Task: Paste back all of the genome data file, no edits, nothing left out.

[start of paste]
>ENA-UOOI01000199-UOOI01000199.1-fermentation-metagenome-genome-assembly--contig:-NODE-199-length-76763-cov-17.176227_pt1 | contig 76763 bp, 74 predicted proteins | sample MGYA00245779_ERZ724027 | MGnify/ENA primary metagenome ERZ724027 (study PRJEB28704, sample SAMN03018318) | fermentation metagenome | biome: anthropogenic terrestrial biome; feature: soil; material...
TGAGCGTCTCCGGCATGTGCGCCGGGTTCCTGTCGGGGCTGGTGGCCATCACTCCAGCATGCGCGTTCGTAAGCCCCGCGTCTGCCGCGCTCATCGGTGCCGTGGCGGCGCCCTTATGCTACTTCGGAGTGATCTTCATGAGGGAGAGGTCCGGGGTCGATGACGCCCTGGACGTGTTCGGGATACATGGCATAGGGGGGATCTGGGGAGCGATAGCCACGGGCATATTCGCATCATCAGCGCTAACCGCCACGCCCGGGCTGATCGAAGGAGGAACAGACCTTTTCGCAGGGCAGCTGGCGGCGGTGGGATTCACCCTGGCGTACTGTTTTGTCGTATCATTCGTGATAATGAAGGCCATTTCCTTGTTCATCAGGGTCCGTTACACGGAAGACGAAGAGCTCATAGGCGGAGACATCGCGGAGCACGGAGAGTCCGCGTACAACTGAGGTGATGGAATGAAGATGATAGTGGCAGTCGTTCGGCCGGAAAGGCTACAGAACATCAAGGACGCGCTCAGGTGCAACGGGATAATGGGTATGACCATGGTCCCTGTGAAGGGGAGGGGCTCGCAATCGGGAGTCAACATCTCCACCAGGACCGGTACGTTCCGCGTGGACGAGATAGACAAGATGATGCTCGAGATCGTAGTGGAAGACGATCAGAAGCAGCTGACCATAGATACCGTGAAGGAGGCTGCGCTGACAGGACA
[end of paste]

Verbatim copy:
>ENA-UOOI01000199-UOOI01000199.1-fermentation-metagenome-genome-assembly--contig:-NODE-199-length-76763-cov-17.176227_pt1 | contig 76763 bp, 74 predicted proteins | sample MGYA00245779_ERZ724027 | MGnify/ENA primary metagenome ERZ724027 (study PRJEB28704, sample SAMN03018318) | fermentation metagenome | biome: anthropogenic terrestrial biome; feature: soil; material...
TGAGCGTCTCCGGCATGTGCGCCGGGTTCCTGTCGGGGCTGGTGGCCATCACTCCAGCATGCGCGTTCGTAAGCCCCGCGTCTGCCGCGCTCATCGGTGCCGTGGCGGCGCCCTTATGCTACTTCGGAGTGATCTTCATGAGGGAGAGGTCCGGGGTCGATGACGCCCTGGACGTGTTCGGGATACATGGCATAGGGGGGATCTGGGGAGCGATAGCCACGGGCATATTCGCATCATCAGCGCTAACCGCCACGCCCGGGCTGATCGAAGGAGGAACAGACCTTTTCGCAGGGCAGCTGGCGGCGGTGGGATTCACCCTGGCGTACTGTTTTGTCGTATCATTCGTGATAATGAAGGCCATTTCCTTGTTCATCAGGGTCCGTTACACGGAAGACGAAGAGCTCATAGGCGGAGACATCGCGGAGCACGGAGAGTCCGCGTACAACTGAGGTGATGGAATGAAGATGATAGTGGCAGTCGTTCGGCCGGAAAGGCTACAGAACATCAAGGACGCGCTCAGGTGCAACGGGATAATGGGTATGACCATGGTCCCTGTGAAGGGGAGGGGCTCGCAATCGGGAGTCAACATCTCCACCAGGACCGGTACGTTCCGCGTGGACGAGATAGACAAGATGATGCTCGAGATCGTAGTGGAAGACGATCAGAAGCAGCTGACCATAGATACCGTGAAGGAGGCTGCGCTGACAGGACA